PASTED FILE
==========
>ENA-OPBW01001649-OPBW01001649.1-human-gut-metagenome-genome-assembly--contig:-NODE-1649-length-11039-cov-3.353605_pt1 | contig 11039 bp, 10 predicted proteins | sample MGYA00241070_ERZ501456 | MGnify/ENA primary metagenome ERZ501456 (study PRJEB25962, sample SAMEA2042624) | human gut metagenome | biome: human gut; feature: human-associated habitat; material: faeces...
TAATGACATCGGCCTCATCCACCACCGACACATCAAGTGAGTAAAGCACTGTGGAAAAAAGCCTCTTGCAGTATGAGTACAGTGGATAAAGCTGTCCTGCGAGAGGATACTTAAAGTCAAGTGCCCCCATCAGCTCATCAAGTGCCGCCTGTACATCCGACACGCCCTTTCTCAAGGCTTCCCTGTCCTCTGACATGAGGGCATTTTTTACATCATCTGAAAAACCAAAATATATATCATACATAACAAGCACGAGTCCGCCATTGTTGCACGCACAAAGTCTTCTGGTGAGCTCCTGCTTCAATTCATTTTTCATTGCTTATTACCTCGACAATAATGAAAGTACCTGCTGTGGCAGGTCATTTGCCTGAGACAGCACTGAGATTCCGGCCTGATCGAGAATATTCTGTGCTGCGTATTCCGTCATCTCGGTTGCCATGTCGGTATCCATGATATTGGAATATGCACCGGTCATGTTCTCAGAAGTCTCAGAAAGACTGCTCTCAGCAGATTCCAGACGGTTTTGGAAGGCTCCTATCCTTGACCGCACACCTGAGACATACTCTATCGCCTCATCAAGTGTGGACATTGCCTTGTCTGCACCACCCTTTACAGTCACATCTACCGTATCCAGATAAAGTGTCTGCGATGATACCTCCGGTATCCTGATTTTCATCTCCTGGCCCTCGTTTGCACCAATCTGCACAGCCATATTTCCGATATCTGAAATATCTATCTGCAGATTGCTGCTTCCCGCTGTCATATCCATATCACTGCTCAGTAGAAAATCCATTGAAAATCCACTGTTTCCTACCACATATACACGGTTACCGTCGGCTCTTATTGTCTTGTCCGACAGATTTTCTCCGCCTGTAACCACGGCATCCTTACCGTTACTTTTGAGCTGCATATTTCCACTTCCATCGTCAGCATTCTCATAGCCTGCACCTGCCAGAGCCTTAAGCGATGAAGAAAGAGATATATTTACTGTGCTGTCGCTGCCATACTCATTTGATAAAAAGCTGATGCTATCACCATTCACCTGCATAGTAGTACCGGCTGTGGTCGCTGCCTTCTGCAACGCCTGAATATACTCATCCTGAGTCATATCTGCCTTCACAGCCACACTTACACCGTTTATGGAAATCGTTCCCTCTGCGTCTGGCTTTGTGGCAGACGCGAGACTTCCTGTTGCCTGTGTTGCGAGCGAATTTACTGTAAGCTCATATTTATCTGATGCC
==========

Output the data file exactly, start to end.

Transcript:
>ENA-OPBW01001649-OPBW01001649.1-human-gut-metagenome-genome-assembly--contig:-NODE-1649-length-11039-cov-3.353605_pt1 | contig 11039 bp, 10 predicted proteins | sample MGYA00241070_ERZ501456 | MGnify/ENA primary metagenome ERZ501456 (study PRJEB25962, sample SAMEA2042624) | human gut metagenome | biome: human gut; feature: human-associated habitat; material: faeces...
TAATGACATCGGCCTCATCCACCACCGACACATCAAGTGAGTAAAGCACTGTGGAAAAAAGCCTCTTGCAGTATGAGTACAGTGGATAAAGCTGTCCTGCGAGAGGATACTTAAAGTCAAGTGCCCCCATCAGCTCATCAAGTGCCGCCTGTACATCCGACACGCCCTTTCTCAAGGCTTCCCTGTCCTCTGACATGAGGGCATTTTTTACATCATCTGAAAAACCAAAATATATATCATACATAACAAGCACGAGTCCGCCATTGTTGCACGCACAAAGTCTTCTGGTGAGCTCCTGCTTCAATTCATTTTTCATTGCTTATTACCTCGACAATAATGAAAGTACCTGCTGTGGCAGGTCATTTGCCTGAGACAGCACTGAGATTCCGGCCTGATCGAGAATATTCTGTGCTGCGTATTCCGTCATCTCGGTTGCCATGTCGGTATCCATGATATTGGAATATGCACCGGTCATGTTCTCAGAAGTCTCAGAAAGACTGCTCTCAGCAGATTCCAGACGGTTTTGGAAGGCTCCTATCCTTGACCGCACACCTGAGACATACTCTATCGCCTCATCAAGTGTGGACATTGCCTTGTCTGCACCACCCTTTACAGTCACATCTACCGTATCCAGATAAAGTGTCTGCGATGATACCTCCGGTATCCTGATTTTCATCTCCTGGCCCTCGTTTGCACCAATCTGCACAGCCATATTTCCGATATCTGAAATATCTATCTGCAGATTGCTGCTTCCCGCTGTCATATCCATATCACTGCTCAGTAGAAAATCCATTGAAAATCCACTGTTTCCTACCACATATACACGGTTACCGTCGGCTCTTATTGTCTTGTCCGACAGATTTTCTCCGCCTGTAACCACGGCATCCTTACCGTTACTTTTGAGCTGCATATTTCCACTTCCATCGTCAGCATTCTCATAGCCTGCACCTGCCAGAGCCTTAAGCGATGAAGAAAGAGATATATTTACTGTGCTGTCGCTGCCATACTCATTTGATAAAAAGCTGATGCTATCACCATTCACCTGCATAGTAGTACCGGCTGTGGTCGCTGCCTTCTGCAACGCCTGAATATACTCATCCTGAGTCATATCTGCCTTCACAGCCACACTTACACCGTTTATGGAAATCGTTCCCTCTGCGTCTGGCTTTGTGGCAGACGCGAGACTTCCTGTTGCCTGTGTTGCGAGCGAATTTACTGTAAGCTCATATTTATCTGATGCC